Raftaar Singh, the bumbling Sikh gent from Singh is Kinng with the golden heart and the mean fists, is back in a new adventure that has little in common with the 2008 hit except a turbanator hero who is willing to protect his faith at any cost.

Raftaar’s initial introduction in Singh is Bliing doesn’t inspire much confidence: he is content with living up to the Hindi movie stereotype of hearty Punjabi villagers who yell “Balle Balle” in their sleep. He is well meaning but inefficient, which is evident from the manner in which he lets the caged lion Mufasa escape and replaces it with a bewigged-dog.

Fed up of Raftaar’s antics, his father (Yograj Singh) sends him to Goa to work with his friend (Pradeep Rawat), who soon welcomes a visitor from Romania. Sara (Amy Jackson) is fleeing the unwelcome attentions of Mark (Kay Kay Menon), a gangster whose attitude to himself is summed up in his frequent declaration, “I am too good.”

Raftaar is given the task of protecting Sara, and like the average hot-blooded Indian male, he falls for her despite the fact that she knows no Hindi and he cannot speak a word of English. Amy Jackson is a British model and actor who has mostly worked in Tamil films, and director Prabhudeva cleverly gets over the language barrier by casting her as she is – a foreigner in la-la-land.

The communication chasm is briefly bridged by Lara Dutta’s ditzy translator Emily, who undergoes a transformation after witnessing Sara’s many talents. Sara can wear a swimsuit and set the pulse racing, but she is also a martial arts expert. Akshay Kumar sportingly allows his action hero image to be sent up in the scenes when Sara floors a room full of thugs while he gazes upon, as will no doubt the bulk of male viewers, at Amy Jackson’s stunning self.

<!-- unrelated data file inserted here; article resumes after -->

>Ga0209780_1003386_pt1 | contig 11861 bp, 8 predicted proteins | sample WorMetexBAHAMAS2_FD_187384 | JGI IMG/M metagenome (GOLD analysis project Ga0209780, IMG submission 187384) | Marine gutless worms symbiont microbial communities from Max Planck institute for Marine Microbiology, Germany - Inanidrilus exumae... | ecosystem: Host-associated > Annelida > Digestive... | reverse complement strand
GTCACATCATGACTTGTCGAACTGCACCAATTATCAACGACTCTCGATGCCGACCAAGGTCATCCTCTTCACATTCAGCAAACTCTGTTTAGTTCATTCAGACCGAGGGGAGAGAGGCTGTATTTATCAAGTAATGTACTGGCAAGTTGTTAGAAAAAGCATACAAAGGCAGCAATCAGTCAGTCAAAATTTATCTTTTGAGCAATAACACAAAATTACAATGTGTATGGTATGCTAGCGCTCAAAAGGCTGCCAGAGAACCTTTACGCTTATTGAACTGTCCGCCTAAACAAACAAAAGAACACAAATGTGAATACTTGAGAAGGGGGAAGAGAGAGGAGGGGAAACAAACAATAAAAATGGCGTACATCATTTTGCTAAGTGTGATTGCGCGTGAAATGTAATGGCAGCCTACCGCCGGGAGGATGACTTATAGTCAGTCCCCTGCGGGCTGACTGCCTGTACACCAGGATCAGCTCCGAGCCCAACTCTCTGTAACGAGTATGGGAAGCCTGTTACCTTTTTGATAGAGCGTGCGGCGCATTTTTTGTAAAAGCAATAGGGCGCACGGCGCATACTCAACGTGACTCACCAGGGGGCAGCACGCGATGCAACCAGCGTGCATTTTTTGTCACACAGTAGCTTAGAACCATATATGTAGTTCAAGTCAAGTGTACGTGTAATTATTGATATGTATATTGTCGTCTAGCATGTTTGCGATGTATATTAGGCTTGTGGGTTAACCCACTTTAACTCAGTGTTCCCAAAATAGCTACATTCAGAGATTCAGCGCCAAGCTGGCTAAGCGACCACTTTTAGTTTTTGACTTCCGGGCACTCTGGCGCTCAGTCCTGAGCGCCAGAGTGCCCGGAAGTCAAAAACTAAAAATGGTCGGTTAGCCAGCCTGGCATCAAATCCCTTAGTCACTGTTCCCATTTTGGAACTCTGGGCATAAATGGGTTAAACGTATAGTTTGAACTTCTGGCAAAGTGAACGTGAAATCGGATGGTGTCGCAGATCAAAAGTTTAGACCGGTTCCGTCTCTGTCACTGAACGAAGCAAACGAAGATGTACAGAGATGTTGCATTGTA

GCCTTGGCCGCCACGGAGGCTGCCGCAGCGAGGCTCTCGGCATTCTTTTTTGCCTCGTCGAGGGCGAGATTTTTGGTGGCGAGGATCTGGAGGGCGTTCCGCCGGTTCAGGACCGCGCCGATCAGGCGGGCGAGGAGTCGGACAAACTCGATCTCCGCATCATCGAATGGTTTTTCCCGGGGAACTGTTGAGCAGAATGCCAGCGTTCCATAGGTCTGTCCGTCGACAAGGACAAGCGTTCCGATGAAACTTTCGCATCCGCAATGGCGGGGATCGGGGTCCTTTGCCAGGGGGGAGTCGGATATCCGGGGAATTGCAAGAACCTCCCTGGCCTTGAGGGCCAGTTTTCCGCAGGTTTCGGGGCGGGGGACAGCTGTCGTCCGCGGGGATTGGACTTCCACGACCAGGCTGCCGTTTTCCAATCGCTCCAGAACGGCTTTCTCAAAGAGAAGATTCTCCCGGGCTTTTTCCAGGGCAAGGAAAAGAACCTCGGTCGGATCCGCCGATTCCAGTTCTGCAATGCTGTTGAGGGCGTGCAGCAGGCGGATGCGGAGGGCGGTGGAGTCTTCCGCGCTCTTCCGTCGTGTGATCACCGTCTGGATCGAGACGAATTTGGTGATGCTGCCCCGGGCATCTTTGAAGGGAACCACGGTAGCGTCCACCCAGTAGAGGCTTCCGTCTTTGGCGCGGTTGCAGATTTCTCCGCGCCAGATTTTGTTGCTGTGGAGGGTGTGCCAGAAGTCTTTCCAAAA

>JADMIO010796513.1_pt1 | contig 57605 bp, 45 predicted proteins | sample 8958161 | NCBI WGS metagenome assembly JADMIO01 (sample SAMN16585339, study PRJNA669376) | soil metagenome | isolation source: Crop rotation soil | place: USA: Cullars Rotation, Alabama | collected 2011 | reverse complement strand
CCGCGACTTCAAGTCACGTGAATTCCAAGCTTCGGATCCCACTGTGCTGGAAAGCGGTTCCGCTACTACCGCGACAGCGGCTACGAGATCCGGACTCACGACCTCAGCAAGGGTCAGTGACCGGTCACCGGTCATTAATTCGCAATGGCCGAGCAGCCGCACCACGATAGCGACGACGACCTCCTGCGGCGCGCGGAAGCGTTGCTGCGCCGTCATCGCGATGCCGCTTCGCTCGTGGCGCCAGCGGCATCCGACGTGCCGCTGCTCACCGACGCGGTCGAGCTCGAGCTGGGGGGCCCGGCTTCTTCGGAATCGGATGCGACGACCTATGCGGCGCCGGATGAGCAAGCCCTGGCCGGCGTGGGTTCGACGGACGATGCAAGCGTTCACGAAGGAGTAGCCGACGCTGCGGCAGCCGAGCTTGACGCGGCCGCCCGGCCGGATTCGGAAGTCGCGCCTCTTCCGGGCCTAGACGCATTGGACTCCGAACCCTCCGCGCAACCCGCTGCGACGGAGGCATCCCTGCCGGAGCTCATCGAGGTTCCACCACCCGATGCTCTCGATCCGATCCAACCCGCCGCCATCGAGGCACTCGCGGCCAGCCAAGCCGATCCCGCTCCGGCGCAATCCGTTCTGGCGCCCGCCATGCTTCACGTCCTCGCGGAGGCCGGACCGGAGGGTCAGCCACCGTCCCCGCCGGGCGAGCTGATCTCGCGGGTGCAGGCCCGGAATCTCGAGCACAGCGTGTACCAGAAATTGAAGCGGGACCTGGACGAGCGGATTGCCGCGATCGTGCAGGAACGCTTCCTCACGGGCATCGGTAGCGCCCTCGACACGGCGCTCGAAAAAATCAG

The action comedy works best in the portions about the Raftaar-Sara romance, which involves loud and slapstick humour, digs at Raftaar’s brawn-over-brain personality, and ample views of Jackson’s enviable physicality. Meanwhile, Mark – and Kay Kay Menon – is waiting for an opportunity to remind us that he is this movie’s villain, and he finally gets his chance after the mandatory segue into Punjab and blindingly bright song sequences.

At 141 minutes, Singh is Bliing is as overstretched as most Bollywood extravaganzas, but it coasts along on its often wacky humour, its minor characters (Lara Dutta is a hoot) and the chemistry between Jackon and Kumar. Both the actors play to their strengths. Kumar’s goofiness balances well with Jackson’s quiet oomph, best demonstrated in the scene in which she drives a car to safety from pursuing baddies while sitting on Kumar’s lap. Carry On, Raftaar, might have been a more apt title.